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7 FREAKISH Mysteries of the Dinosaurs von Strange Mysteries   2 years ago


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7 FREAKISH Mysteries of the Dinosaurs

From what was the biggest dinosaur...to how were they killed....to how did the dinosaurs get...freaky?...

Narration provided by JaM Advertising New Mexico www.tasteofjam.com

Short answer, no, not by a long stretch, in fact a new dinosaur was announced as recently as May 19th of this year. Dr Jordan Mallon in conjunction with the Canadian Museum of Nature unveiled the reconstructed skull of Spiclypeus Shipporum, a plant-eating horned dinosaur which closely resembles a triceratops. And in March we also discovered a new species of the Tyrannosaur, called Timurlengia Euotica, which was about the size of a horse, but just as vicious as its cousin the T-Rex.

The answer to this question at present is the Sauropod Argentinosaurus Huinculensis, which was just shy of a hundred tons in weight and 130 feet long, and whose vertebrae were the same size as a whole adult male. But considering how often Sauropods evolved to change size, and how there are many areas of Earth we've yet to explore for fossils, it seems unlikely that will be the biggest we ever find.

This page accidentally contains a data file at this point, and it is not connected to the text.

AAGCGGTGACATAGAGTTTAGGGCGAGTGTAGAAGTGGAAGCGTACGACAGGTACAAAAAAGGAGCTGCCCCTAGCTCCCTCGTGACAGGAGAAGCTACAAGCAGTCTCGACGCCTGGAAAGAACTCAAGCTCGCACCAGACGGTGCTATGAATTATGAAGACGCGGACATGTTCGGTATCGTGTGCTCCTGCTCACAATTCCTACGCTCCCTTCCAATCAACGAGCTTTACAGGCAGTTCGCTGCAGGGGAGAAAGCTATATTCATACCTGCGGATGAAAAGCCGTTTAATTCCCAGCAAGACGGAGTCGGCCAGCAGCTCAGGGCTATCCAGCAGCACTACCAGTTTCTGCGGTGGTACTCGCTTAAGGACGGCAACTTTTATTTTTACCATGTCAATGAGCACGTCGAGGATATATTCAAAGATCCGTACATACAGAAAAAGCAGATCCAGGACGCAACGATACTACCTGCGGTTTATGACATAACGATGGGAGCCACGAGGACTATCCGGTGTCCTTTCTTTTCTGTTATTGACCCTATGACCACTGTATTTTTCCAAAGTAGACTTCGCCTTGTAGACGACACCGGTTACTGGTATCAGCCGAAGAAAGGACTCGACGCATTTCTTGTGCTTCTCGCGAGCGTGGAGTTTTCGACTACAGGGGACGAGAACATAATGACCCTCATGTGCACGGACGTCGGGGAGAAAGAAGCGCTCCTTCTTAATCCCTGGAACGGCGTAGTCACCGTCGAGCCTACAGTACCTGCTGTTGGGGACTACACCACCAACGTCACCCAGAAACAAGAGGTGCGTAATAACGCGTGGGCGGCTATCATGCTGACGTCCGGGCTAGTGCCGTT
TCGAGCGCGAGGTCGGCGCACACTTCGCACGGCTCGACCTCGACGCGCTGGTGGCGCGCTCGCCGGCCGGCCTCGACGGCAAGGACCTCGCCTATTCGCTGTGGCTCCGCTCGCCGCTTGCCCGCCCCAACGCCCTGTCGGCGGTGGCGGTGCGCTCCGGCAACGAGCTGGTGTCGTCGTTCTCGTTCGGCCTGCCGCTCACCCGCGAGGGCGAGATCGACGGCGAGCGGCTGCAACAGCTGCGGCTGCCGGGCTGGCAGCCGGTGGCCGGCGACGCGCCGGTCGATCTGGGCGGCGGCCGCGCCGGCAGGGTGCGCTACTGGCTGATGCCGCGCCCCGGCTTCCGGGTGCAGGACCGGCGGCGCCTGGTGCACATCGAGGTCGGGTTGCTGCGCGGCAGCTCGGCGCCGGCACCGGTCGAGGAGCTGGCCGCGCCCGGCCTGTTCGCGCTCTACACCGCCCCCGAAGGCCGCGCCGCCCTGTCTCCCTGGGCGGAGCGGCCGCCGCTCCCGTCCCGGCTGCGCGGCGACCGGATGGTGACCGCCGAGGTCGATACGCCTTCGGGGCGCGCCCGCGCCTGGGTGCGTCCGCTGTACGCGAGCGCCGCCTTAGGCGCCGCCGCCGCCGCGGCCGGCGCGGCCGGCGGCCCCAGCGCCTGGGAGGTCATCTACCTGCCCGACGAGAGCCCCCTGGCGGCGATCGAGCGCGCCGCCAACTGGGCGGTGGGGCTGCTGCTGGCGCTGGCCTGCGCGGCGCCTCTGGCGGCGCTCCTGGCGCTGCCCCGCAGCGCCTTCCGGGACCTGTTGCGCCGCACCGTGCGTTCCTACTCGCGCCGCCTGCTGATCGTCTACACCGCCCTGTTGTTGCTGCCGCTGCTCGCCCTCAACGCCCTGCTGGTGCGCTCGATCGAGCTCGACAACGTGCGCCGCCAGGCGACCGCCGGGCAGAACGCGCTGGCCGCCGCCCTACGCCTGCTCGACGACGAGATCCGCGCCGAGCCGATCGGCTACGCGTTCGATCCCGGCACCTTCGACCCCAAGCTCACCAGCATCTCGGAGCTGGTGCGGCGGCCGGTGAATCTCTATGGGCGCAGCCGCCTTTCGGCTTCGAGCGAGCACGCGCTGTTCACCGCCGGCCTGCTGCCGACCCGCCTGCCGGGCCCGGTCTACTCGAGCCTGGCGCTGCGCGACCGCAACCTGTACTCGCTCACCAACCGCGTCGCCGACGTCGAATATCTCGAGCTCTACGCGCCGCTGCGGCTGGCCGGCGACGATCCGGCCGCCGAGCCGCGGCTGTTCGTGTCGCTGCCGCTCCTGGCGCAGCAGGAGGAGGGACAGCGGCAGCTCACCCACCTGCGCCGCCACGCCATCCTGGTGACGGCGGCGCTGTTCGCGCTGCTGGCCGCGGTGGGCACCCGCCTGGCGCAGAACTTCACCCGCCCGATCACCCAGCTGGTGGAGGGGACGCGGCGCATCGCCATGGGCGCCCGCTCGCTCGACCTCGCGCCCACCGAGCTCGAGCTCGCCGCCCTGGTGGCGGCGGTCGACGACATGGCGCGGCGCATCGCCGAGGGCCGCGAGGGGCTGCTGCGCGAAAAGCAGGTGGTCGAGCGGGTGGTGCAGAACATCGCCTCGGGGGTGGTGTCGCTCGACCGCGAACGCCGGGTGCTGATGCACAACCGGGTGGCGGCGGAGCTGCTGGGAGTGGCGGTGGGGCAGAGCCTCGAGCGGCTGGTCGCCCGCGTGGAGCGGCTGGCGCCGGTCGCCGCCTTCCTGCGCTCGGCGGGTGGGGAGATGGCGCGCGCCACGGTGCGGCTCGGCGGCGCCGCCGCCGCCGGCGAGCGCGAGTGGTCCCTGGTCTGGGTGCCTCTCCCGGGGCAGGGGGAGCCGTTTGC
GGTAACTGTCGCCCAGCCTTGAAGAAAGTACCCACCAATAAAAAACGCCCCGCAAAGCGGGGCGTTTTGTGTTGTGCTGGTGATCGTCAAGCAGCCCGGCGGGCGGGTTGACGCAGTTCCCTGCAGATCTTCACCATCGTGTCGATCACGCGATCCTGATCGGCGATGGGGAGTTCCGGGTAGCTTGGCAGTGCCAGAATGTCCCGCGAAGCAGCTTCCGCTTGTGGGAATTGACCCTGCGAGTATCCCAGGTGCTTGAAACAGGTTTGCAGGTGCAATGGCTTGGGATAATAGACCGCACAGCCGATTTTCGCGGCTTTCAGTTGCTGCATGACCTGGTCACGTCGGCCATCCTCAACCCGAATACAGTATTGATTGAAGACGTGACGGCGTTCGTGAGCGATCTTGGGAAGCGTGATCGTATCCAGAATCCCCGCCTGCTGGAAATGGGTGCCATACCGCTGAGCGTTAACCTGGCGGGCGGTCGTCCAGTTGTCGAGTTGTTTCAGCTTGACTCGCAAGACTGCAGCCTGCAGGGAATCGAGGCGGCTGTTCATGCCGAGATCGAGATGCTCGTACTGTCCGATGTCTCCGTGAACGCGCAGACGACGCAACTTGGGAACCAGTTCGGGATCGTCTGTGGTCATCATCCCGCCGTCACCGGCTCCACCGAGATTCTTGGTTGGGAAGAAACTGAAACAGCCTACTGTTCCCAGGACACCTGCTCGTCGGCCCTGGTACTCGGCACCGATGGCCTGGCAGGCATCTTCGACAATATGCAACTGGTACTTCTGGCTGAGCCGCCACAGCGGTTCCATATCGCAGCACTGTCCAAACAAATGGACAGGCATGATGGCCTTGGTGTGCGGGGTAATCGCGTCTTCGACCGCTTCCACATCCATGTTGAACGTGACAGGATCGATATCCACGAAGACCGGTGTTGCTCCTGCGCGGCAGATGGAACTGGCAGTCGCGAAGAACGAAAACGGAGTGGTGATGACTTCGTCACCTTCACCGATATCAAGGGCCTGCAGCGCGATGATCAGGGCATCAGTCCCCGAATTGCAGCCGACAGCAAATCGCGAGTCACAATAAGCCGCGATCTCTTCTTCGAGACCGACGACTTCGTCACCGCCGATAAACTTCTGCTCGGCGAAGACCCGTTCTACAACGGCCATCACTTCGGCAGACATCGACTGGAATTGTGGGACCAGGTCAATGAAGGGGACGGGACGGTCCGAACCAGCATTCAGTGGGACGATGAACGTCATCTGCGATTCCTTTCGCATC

Having studied the anatomy of various species of Tyrannosaurus in great detail, palaeontologists have now concluded that the T-Rex was real bad at foreplay. Those tiny arms are not conducive to getting hot and heavy with yourself, let alone another T-Rex. So how exactly did dinosaurs reproduce?

I don't know about you guys, but I've never been able to look at a Brontosaurus without creaming my jeans. It's those long necks - they just do it for me. But when we ask if the dinosaurs were hot what we're actually wondering is whether they were warm or cold blooded.

Ever since man first stumbled upon weird looking bones from previously unknown animals we've used our imaginations to figure out what they might've looked like. Ancient Chinese and Greek people made sensible conclusions and came up with lion or dog-like creatures to explain their discovery. Less sensible conclusions were later drawn by 18th Century British physician Richard Brookes, who after finding the end of a broken Megalosaurus femur, believed it to be the fossilised remains of a giant's testicles, giving it the official name Scrotum Humanum. That's not even a joke.